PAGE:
nomic, social and environmental costs and benefits from the use of a
particular pesticide, in addition to the risks that the pesticide poses
to humans or the environment. 232
If a pesticide "may reasonably be expected to result, directly or
indirectly, in residues of the pesticide becoming a component of
food," EPA regulations preclude the registration of a pesticide under
FIFRA until the FDA issues appropriate tolerances for residues
226. Janet Ralaff, The Pesticide Shuffle, 149(11) SCIENCE NEWS 1(Mar. 16, 1996).
227. See 7U.S.c. § 136 (1988 & Supp. V. 1993).
228. See id. § 136a(a).
229. See id. § 136a(c).
230. See id. § 136a(c)(5).
231. See id. § 136a(c)(2)(A).
232. See id. § 136(bb).
Fall 1997] INTERNATIONAL PESTICIDE TRADE 95
under the Federal Food, Drug, and Cosmetic Act (FFDCA).233 This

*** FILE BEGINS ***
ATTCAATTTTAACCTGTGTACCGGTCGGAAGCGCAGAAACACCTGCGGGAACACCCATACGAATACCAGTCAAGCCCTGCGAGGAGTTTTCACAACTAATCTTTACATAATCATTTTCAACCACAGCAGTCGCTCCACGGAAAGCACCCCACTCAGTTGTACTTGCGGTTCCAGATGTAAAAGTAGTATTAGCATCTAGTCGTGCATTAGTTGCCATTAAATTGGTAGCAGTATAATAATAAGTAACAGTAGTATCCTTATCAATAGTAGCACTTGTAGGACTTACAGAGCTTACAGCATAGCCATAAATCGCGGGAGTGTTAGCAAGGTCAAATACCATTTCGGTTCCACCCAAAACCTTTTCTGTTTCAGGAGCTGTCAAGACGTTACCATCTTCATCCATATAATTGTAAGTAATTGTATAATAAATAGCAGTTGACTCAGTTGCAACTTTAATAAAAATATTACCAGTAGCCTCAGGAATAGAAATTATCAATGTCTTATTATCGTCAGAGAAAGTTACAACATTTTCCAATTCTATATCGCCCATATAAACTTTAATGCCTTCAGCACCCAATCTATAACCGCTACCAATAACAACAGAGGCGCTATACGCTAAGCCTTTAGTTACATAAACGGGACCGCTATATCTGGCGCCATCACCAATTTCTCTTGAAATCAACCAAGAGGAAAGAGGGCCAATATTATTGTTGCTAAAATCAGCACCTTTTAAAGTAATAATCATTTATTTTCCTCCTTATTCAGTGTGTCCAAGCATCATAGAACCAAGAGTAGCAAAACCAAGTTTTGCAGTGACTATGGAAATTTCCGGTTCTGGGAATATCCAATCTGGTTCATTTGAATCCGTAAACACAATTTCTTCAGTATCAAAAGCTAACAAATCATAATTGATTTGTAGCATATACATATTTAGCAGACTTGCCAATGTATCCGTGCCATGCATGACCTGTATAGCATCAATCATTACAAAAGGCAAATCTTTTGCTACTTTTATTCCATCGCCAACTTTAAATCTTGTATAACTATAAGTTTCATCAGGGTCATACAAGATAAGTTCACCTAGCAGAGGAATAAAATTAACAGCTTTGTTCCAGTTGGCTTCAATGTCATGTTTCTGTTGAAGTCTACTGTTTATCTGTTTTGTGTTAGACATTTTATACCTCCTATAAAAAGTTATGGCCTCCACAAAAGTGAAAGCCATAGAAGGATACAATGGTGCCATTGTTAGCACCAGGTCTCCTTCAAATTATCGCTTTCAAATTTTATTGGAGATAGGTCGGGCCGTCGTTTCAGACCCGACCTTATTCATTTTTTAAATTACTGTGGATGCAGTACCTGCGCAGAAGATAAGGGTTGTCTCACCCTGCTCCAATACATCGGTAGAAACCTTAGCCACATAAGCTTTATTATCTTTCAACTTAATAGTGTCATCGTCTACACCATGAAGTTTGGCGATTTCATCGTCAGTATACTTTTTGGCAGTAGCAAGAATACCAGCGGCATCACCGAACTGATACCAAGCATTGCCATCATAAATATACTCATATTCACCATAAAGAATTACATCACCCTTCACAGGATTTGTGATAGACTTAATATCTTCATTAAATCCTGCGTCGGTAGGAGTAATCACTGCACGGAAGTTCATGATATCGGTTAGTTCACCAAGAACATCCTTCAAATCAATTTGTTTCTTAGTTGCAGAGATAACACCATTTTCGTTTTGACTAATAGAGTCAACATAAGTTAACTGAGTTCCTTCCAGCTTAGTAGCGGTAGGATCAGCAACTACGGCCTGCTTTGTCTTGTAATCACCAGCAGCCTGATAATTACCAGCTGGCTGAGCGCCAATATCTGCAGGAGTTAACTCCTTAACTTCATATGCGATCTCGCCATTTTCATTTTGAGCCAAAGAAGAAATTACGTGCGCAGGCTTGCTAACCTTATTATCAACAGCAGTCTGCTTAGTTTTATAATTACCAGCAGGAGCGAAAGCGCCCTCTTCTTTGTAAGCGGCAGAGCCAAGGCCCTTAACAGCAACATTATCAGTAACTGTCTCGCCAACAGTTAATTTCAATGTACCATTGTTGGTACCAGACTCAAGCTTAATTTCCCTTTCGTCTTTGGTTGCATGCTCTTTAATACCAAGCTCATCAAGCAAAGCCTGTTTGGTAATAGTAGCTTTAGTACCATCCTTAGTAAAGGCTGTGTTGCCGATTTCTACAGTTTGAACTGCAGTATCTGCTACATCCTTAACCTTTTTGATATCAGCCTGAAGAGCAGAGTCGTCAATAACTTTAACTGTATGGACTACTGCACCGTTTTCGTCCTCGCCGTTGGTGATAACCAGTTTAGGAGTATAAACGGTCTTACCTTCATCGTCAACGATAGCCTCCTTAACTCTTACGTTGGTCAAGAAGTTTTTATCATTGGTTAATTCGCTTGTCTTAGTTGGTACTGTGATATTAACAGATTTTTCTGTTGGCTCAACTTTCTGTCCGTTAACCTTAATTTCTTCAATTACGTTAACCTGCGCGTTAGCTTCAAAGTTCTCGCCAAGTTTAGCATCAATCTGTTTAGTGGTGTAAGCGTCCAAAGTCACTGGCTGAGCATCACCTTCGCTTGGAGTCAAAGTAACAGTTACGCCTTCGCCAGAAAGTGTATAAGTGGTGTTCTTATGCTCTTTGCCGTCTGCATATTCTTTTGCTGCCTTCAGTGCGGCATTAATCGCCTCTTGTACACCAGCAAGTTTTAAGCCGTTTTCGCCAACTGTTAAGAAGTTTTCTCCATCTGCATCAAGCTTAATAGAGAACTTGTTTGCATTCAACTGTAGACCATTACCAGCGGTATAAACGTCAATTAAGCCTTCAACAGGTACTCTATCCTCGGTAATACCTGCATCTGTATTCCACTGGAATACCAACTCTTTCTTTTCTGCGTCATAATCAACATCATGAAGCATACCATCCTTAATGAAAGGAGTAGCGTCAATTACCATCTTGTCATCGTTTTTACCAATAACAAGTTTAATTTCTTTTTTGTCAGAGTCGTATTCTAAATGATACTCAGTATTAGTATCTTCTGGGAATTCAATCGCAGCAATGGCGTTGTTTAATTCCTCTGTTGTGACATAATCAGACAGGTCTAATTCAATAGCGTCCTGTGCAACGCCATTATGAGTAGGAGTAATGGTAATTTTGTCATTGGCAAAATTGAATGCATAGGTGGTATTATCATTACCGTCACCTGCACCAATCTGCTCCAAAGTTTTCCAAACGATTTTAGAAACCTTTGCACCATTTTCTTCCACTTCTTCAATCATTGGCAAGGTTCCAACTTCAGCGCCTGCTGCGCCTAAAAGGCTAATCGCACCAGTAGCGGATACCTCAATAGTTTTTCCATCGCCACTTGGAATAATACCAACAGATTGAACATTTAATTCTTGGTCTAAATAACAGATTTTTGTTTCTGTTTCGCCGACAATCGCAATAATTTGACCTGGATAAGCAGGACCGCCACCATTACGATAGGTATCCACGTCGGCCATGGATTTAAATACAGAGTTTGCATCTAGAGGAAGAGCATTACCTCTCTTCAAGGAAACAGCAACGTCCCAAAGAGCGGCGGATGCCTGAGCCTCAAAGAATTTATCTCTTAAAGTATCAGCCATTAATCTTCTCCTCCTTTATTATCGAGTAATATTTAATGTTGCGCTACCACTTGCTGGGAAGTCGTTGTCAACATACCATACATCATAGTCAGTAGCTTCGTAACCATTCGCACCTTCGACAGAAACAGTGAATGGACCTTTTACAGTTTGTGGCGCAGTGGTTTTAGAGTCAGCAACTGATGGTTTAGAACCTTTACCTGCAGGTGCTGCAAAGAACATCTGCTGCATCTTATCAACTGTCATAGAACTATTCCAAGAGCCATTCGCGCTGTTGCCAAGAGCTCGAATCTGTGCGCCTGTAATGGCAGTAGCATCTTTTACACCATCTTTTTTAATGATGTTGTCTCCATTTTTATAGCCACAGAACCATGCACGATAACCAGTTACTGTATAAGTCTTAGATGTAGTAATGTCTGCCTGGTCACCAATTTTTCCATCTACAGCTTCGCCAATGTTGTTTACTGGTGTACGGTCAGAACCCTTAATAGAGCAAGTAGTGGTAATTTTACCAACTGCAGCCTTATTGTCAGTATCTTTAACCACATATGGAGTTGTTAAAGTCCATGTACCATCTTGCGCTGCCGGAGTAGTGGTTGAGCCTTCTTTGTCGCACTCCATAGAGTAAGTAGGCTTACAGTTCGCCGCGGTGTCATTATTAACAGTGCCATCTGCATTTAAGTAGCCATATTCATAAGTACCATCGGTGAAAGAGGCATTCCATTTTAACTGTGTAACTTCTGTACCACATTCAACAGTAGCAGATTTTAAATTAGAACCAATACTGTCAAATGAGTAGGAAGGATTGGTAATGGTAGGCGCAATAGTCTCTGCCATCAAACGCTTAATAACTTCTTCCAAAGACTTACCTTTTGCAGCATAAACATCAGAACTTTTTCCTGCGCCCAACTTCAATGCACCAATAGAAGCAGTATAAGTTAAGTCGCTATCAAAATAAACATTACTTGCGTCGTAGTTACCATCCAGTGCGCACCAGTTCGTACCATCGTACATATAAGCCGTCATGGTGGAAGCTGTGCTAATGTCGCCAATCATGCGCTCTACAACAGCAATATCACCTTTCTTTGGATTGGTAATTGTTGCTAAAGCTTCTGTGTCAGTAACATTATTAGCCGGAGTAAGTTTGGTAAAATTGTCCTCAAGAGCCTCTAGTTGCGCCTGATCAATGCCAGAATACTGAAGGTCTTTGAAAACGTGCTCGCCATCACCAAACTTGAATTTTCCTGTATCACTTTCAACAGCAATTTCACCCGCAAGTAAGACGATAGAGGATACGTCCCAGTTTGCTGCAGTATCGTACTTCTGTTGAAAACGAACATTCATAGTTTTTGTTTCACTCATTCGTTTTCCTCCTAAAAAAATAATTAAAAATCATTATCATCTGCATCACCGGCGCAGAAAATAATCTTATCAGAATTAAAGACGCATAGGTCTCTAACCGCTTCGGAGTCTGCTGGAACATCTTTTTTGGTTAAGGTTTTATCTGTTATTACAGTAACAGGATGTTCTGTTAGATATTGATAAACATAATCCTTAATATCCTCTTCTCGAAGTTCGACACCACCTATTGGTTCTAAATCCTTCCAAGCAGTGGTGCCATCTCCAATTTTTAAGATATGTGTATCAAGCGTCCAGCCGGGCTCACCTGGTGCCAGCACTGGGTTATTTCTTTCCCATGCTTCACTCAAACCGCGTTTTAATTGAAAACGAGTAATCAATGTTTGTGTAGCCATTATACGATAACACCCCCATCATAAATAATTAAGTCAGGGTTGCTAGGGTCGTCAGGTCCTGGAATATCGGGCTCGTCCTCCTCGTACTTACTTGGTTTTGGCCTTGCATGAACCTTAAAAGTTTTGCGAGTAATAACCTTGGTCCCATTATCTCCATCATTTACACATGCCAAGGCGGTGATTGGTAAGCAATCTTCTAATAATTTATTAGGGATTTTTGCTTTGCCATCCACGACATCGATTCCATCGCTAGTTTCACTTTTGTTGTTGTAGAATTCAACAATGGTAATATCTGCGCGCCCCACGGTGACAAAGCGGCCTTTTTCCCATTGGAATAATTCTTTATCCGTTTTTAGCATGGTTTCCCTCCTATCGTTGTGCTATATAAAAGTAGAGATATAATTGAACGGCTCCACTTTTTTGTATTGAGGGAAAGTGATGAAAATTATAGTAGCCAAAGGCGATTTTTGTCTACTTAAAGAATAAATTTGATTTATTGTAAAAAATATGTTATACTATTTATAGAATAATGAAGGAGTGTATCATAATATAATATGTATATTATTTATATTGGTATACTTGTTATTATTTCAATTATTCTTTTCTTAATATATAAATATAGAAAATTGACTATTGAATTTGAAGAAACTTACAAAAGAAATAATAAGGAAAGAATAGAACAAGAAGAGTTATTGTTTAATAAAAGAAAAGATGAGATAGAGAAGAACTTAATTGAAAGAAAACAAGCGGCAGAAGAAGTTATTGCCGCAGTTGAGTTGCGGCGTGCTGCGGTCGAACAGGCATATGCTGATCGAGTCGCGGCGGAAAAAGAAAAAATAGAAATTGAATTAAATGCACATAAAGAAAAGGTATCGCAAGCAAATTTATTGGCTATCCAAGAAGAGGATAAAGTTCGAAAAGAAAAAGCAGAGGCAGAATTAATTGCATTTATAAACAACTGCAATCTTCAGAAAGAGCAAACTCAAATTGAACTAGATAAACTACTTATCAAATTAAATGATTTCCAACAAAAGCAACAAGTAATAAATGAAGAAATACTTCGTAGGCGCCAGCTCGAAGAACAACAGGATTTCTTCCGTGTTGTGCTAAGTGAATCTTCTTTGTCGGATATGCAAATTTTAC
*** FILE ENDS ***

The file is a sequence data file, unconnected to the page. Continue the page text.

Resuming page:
requirement prevents the registration of a pesticide for food crop use
under FIFRA unless the EPA determines that pesticide residue on the
crop will not exceed a safe leveL234
FIFRA represents one of the earliest domestic efforts in the U.S.
to control the exchange of chemicals in international commerce. The
statute requires manufacturers to label their products in English as
well as the language of the importing country.235 Section 17(a) of
FIFRA requires a manufacturer exporting a pesticide to obtain a
statement from the foreign purchaser acknowledging that the pesti
cide is unregistered and cannot be sold in the U.S. 236 The foreign
purchaser forwards the statement to the EPA and section 17(a)